I somehow almost forgot to write about my amazing focus group experience last week. For the two-second backstory, I met up with a friend for drinks a few months back and she had just come from a focus group. She recommended I sign up, seeing as I love giving my opinion on pointless nonsense all the time, so why not get paid for it?
I eventually did register with a market research company, and finally last week, one of them called me and asked me to attend a focus group after work one day. This was after they'd sent me a survey where I claimed that I drink sparkling water all the time, which is an out and out lie considering I can't stand sparkling water. But why worry about these minor details?
Anyway, I went to the focus group, and while my attempts to drink sparkling water without gagging were amusing and all, easily the best part about it was meeting the people who apparently do these sorts of things all the time. Here's a rundown of the characters I was paid spend a glorious 90 minutes with:
The Country Bumpkin - Guy who apparently just moved to Sydney from the asshole of nowhere, and spent the first 5 minutes of the session ranting about how when he first moved to the city the water made him violently ill for 2 weeks straight. He had almost nothing to say for the remaining 88 minutes. Thanks for your contribution.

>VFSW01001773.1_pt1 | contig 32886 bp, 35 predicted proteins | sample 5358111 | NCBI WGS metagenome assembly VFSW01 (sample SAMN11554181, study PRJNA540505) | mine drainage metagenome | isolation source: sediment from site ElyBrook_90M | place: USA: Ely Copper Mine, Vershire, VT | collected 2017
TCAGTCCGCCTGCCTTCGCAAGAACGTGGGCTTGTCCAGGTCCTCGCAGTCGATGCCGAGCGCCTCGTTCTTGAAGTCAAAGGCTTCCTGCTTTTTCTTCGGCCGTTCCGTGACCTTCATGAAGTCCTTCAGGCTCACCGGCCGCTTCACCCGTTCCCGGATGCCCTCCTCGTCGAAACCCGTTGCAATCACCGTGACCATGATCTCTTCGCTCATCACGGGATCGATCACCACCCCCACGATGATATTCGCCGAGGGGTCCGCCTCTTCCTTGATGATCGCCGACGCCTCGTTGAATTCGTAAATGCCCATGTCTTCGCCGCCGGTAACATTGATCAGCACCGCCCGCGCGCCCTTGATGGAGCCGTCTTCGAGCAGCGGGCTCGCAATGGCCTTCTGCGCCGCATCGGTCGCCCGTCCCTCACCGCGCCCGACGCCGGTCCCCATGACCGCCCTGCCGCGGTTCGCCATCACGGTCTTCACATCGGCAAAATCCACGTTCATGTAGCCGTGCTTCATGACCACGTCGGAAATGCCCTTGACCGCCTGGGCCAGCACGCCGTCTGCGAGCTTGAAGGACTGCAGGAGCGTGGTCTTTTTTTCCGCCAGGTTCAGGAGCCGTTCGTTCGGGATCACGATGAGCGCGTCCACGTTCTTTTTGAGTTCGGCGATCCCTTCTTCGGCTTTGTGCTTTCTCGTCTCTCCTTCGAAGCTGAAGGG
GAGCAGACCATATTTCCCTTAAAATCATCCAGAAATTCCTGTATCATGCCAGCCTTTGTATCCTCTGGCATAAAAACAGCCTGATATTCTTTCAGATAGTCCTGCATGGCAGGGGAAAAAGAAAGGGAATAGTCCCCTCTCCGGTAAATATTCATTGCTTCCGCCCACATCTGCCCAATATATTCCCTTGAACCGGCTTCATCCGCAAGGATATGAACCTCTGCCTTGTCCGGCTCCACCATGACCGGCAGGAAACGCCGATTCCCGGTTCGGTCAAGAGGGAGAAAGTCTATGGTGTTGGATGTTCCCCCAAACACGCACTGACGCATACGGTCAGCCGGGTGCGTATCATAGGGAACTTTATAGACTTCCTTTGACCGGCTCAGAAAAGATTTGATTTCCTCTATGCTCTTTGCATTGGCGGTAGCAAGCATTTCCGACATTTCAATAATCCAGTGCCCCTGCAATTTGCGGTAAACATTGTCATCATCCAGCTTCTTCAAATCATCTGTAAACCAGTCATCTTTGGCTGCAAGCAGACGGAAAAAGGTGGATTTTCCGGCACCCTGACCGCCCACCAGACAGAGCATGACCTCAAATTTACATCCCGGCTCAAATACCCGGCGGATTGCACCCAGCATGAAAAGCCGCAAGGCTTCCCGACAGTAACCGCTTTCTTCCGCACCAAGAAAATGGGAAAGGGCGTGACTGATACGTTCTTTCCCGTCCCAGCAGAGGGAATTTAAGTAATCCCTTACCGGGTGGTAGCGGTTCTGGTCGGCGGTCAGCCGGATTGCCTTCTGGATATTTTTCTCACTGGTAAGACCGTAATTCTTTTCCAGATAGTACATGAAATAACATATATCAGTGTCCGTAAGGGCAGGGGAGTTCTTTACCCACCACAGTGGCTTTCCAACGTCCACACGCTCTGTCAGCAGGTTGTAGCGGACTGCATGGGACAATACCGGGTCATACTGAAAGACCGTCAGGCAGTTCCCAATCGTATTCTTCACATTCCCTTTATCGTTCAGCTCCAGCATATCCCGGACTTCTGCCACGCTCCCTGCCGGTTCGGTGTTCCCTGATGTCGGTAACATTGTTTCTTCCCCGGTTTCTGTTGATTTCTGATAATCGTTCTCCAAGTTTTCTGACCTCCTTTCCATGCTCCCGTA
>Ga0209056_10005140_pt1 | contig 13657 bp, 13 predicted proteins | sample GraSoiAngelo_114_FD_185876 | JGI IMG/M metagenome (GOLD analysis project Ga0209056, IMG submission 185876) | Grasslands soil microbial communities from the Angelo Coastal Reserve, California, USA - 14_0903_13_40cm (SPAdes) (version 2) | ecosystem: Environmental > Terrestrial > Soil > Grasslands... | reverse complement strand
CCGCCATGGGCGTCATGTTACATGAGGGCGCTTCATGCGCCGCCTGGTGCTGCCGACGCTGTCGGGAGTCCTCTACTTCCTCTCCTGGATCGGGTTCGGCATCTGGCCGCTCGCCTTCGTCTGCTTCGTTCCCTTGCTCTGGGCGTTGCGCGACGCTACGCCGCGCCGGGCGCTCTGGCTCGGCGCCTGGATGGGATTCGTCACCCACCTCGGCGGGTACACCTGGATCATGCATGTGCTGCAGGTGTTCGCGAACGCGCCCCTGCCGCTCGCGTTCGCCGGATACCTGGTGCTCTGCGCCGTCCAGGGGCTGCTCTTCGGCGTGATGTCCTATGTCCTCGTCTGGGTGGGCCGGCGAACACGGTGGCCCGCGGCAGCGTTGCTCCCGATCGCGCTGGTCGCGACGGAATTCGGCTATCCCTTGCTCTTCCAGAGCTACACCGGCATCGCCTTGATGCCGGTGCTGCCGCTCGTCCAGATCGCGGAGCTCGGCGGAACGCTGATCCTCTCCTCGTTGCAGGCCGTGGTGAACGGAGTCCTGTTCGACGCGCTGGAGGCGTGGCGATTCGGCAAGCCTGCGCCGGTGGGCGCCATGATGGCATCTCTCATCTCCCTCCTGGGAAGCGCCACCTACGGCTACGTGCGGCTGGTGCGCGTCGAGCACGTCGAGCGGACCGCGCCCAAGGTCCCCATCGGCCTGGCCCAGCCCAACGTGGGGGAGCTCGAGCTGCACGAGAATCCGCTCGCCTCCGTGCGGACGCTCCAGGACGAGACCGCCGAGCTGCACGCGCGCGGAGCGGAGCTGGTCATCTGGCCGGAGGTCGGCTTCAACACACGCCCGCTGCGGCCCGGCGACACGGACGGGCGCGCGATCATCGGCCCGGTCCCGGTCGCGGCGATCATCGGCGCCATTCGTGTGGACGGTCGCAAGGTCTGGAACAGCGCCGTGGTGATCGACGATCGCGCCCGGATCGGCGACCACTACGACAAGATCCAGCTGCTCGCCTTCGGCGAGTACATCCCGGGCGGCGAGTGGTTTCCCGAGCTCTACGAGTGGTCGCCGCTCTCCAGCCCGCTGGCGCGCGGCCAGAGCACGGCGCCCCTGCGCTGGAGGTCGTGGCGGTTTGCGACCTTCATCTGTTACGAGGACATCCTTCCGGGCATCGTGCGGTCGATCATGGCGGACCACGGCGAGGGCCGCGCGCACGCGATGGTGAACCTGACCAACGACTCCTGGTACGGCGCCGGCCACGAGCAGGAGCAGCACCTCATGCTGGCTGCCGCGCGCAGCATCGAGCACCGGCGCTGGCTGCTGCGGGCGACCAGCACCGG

The Chauvinist Pig - As soon as the facilitator asked us if we drank water for a specific reason and gave an example, this guy would respond with something along the lines of "Nah mate, only chicks care about shit like that..." or "We're blokes! That crap doesn't matter!" I am willing to put money on the likelihood that this dude sleeps in women's underwear.
The Wannabe Advertiser - When asked about the intended advertising campaign for this new brand of sparkling water, this guy not only disliked the one they had, but then took several minutes describing what he thought were better marketing concepts, as if he thought he was in a job interview.
The Faux Doctor - Kept reminding us all that he worked "in the medical profession", although the fact that he never said he was a doctor makes me assume he is a hospital janitor. Used his "expertise" to repeatedly dismiss any benefits the brand attempted to advertise about water being good for you.
Those were easily my favorites, and I'm not sure what they would have thought of me considering I had so little to say other than nit-picking at some sort of marketing pamphlet we were asked to look at (" I don't know, using the word 'fairly' here sounds very non-committal..."), so I was probably the OCD American, which sums me up pretty accurately.
In any case, I really hope I get another invitation to one of these, I think I would actually pay them for this kind of entertainment.